- Your attorney will walk you through the discovery phase where you provide medical records showing a diagnosis of an asbestos-related illness like mesothelioma. You must also gather documentation explaining what companies were responsible. The defendants in these cases may include manufacturers and distributors of asbestos-containing products, mining and construction companies or other companies that used asbestos in industrial processes, such as chemical refining or power generation.
- You will provide testimony of your asbestos exposure history, which you may record from the comfort of your home.
- Your attorney will manage communication between all parties involved and will guide you on when to accept settlement offers, when to hold out for trial and whether you qualify to file asbestos trust fund claims.
Another important aspect of filing an asbestos claim is making sure you file within the statute of limitations. For most states, the time limit to file is within two years of receiving a mesothelioma diagnosis.
Notable Asbestos Class-Actions
Certain mesothelioma cases are consolidated into special courts for multidistrict litigation, but a few landmark cases led federal courts to rule against certifying asbestos class actions.
1999: Ortiz v. Fibreboard
In Ortiz v. Fibreboard Corp., the U.S. Supreme Court upheld the precedent set in Georgine v. Amchem. At issue was a settlement agreement that would have cleared the defendant of liability before many of the claimants in the class would have a chance to file a claim.
People exposed to asbestos cannot file a lawsuit until they develop an asbestos-related illness. The Supreme Court thought it would be inappropriate for a defendant company to be able to settle claims before they emerge.
While some state courts are more willing to certify class actions than federal courts, class-action lawsuits are generally uncommon. Since 1991, MDL No. 875 has heard multidistrict asbestos litigation at the federal level.
1994: Georgine v. Amchem
In Georgine v. Amchem Products, the Third Circuit Court of Appeals ruled against a plan that would have settled the claims of up to two million people exposed to asbestos.
Lawyers for the plaintiffs and the defendant wanted to set up a payment matrix to calculate payouts for present and future claims from the class. The appeals court took issue with the fact that so many people would settle their cases before they discovered how badly asbestos exposure would affect them.
“The settlement would extinguish asbestos-related causes of action of exposed individuals who currently suffer no physical ailments, but who may, in the future, develop possibly fatal asbestos-related disease,” the opinion of the court noted. “These ‘futures claims’ of ‘exposure-only’ plaintiffs would be extinguished even though they have not yet accrued.”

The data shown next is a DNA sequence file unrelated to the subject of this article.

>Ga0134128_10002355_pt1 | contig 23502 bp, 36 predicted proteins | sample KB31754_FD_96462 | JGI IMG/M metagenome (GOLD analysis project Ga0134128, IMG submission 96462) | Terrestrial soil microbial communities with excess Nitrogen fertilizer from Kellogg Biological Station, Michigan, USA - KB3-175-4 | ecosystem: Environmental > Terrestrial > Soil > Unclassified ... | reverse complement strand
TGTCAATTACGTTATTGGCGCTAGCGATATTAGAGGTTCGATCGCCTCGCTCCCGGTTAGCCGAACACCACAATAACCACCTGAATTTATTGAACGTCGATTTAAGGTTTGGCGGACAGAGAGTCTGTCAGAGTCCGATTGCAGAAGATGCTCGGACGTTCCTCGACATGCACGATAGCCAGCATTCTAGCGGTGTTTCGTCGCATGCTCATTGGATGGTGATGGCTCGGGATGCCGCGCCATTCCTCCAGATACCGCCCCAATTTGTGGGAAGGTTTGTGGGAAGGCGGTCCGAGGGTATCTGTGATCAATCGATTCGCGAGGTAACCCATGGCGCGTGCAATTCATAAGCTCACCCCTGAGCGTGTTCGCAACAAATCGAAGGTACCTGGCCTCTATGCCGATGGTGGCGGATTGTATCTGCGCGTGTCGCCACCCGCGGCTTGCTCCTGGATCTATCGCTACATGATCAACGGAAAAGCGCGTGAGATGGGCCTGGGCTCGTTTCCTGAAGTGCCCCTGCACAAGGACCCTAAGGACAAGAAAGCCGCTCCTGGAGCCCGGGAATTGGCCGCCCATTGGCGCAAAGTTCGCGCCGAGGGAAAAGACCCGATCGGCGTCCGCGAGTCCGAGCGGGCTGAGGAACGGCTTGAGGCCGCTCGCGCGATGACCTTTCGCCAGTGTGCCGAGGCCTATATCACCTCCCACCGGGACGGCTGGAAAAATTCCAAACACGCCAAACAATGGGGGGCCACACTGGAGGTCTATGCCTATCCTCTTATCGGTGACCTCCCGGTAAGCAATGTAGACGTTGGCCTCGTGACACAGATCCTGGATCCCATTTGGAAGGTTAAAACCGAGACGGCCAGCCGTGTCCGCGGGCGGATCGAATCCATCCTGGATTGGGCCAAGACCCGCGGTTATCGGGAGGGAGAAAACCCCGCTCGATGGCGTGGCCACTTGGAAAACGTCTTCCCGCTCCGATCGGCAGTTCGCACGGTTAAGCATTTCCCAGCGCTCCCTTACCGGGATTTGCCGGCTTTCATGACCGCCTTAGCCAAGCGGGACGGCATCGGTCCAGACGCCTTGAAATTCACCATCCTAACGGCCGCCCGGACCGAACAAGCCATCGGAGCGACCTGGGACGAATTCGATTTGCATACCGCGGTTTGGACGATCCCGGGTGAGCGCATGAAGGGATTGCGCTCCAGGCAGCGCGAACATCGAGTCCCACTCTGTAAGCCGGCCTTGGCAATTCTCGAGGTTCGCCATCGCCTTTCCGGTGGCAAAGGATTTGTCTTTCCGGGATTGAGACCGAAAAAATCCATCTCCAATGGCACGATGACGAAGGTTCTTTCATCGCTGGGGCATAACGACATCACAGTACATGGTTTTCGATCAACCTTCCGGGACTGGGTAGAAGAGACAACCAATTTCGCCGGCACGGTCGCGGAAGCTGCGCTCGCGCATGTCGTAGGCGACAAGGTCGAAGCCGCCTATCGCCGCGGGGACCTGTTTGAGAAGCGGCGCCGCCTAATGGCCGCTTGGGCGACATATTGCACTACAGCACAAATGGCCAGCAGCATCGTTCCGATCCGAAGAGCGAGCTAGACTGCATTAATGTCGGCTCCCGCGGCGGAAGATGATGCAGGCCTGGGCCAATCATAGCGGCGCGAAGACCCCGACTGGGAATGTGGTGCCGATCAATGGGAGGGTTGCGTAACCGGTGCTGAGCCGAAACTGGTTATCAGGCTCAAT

1991: Federal Asbestos Cases Consolidated into MDL No. 875
During the 1980s, asbestos-related cancer rates surged among workers exposed to asbestos during WWII and the postwar building boom. Courts around the country found themselves flooded with mesothelioma cases.
Because each mesothelioma case is unique, courts could not rely on class-actions to manage the caseload. The solution of the federal courts was to consolidate their asbestos cases into MDL No. 875, which the U.S. District Court for the Eastern District of Pennsylvania manages.
Common Questions About Mesothelioma Class-Action Lawsuits
- Can you file or join a class-action lawsuit for mesothelioma?
Mesothelioma cases are typically not filed as class actions. Class-action lawyers represent the entire group of claimants, members have less control over their case and compensation is divided between all claimants. A lawsuit provides better compensation because the mesothelioma lawyer focuses on only one claimant.
- Besides a class-action lawsuit, what other types of asbestos compensation are available?
Compensation for a mesothelioma claim is available in asbestos trust funds, mesothelioma lawsuits or settlements. Asbestos trust fund claims are legal options, but do not provide as much compensation as a lawsuit. Mesothelioma lawsuits are filed by patients or families to seek compensation to pay for medical bills, lost wages and other financial hardships. Settlements occur out of court and a qualified asbestos attorney will negotiate on your behalf if the best option is to not pursue a trial.
- Can you sue if you developed mesothelioma from asbestos exposure?
Mesothelioma is an asbestos-related cancer that could have been prevented. You are eligible to file a mesothelioma lawsuit to get compensation for an illness caused by negligent companies and manufacturers. A mesothelioma lawyer specializes in asbestos compensation and is the best option to represent you in court and prove negligence.
- What is the average payout for a mesothelioma lawsuit?
The average non-class action mesothelioma trial payout is about $2.4 million and the average settlement ranges from $1 million to $1.4 million.